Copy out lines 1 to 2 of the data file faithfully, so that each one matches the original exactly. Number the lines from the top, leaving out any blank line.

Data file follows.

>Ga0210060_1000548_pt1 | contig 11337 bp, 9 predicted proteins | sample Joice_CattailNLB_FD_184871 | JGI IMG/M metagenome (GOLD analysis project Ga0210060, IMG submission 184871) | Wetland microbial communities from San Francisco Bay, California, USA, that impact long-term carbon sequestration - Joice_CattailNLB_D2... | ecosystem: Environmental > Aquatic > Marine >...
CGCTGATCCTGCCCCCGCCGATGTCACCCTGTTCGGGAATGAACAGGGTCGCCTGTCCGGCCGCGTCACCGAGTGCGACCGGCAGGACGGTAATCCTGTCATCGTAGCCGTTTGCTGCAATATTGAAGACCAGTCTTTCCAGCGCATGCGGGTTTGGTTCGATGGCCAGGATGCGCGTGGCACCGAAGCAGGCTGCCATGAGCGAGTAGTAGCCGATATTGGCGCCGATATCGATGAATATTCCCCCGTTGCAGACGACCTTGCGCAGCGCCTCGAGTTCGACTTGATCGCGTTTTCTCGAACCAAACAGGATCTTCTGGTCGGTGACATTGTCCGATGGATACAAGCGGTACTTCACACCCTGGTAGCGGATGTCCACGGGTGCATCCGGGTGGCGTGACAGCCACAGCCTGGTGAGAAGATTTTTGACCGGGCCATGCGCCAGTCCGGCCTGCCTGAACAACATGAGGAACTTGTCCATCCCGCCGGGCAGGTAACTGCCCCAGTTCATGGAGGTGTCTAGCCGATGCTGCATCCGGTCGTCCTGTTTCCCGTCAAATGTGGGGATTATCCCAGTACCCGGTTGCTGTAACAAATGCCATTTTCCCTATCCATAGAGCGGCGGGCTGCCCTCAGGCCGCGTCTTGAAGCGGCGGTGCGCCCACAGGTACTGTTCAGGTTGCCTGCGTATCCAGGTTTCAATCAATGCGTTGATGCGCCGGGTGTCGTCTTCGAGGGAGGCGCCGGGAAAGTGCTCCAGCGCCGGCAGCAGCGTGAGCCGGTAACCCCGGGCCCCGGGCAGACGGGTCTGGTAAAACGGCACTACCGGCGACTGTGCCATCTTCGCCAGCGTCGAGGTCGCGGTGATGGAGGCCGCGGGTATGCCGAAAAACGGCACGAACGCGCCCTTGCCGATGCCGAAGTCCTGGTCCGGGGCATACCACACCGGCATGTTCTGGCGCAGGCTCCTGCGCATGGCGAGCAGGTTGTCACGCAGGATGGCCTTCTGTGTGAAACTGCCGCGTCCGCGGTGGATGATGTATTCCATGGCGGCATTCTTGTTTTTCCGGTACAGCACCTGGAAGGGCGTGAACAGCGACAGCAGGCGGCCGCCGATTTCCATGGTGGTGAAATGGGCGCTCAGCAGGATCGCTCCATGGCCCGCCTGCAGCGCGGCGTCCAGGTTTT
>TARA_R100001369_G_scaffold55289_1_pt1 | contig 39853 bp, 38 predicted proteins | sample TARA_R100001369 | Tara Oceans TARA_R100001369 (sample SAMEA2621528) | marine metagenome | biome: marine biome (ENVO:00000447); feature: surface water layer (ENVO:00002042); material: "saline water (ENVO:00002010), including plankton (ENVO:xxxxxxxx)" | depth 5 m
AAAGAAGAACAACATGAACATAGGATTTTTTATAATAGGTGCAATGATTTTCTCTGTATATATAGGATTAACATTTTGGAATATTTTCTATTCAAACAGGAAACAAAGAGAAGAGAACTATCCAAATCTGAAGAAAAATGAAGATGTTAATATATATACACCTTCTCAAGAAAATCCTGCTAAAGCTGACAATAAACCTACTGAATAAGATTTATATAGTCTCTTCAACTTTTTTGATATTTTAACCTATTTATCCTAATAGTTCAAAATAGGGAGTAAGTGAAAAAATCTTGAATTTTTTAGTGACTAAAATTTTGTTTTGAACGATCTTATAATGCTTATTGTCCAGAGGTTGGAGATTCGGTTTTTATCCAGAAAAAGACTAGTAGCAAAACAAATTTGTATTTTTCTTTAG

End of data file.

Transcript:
>Ga0210060_1000548_pt1 | contig 11337 bp, 9 predicted proteins | sample Joice_CattailNLB_FD_184871 | JGI IMG/M metagenome (GOLD analysis project Ga0210060, IMG submission 184871) | Wetland microbial communities from San Francisco Bay, California, USA, that impact long-term carbon sequestration - Joice_CattailNLB_D2... | ecosystem: Environmental > Aquatic > Marine >...
CGCTGATCCTGCCCCCGCCGATGTCACCCTGTTCGGGAATGAACAGGGTCGCCTGTCCGGCCGCGTCACCGAGTGCGACCGGCAGGACGGTAATCCTGTCATCGTAGCCGTTTGCTGCAATATTGAAGACCAGTCTTTCCAGCGCATGCGGGTTTGGTTCGATGGCCAGGATGCGCGTGGCACCGAAGCAGGCTGCCATGAGCGAGTAGTAGCCGATATTGGCGCCGATATCGATGAATATTCCCCCGTTGCAGACGACCTTGCGCAGCGCCTCGAGTTCGACTTGATCGCGTTTTCTCGAACCAAACAGGATCTTCTGGTCGGTGACATTGTCCGATGGATACAAGCGGTACTTCACACCCTGGTAGCGGATGTCCACGGGTGCATCCGGGTGGCGTGACAGCCACAGCCTGGTGAGAAGATTTTTGACCGGGCCATGCGCCAGTCCGGCCTGCCTGAACAACATGAGGAACTTGTCCATCCCGCCGGGCAGGTAACTGCCCCAGTTCATGGAGGTGTCTAGCCGATGCTGCATCCGGTCGTCCTGTTTCCCGTCAAATGTGGGGATTATCCCAGTACCCGGTTGCTGTAACAAATGCCATTTTCCCTATCCATAGAGCGGCGGGCTGCCCTCAGGCCGCGTCTTGAAGCGGCGGTGCGCCCACAGGTACTGTTCAGGTTGCCTGCGTATCCAGGTTTCAATCAATGCGTTGATGCGCCGGGTGTCGTCTTCGAGGGAGGCGCCGGGAAAGTGCTCCAGCGCCGGCAGCAGCGTGAGCCGGTAACCCCGGGCCCCGGGCAGACGGGTCTGGTAAAACGGCACTACCGGCGACTGTGCCATCTTCGCCAGCGTCGAGGTCGCGGTGATGGAGGCCGCGGGTATGCCGAAAAACGGCACGAACGCGCCCTTGCCGATGCCGAAGTCCTGGTCCGGGGCATACCACACCGGCATGTTCTGGCGCAGGCTCCTGCGCATGGCGAGCAGGTTGTCACGCAGGATGGCCTTCTGTGTGAAACTGCCGCGTCCGCGGTGGATGATGTATTCCATGGCGGCATTCTTGTTTTTCCGGTACAGCACCTGGAAGGGCGTGAACAGCGACAGCAGGCGGCCGCCGATTTCCATGGTGGTGAAATGGGCGCTCAGCAGGATCGCTCCATGGCCCGCCTGCAGCGCGGCGTCCAGGTTTT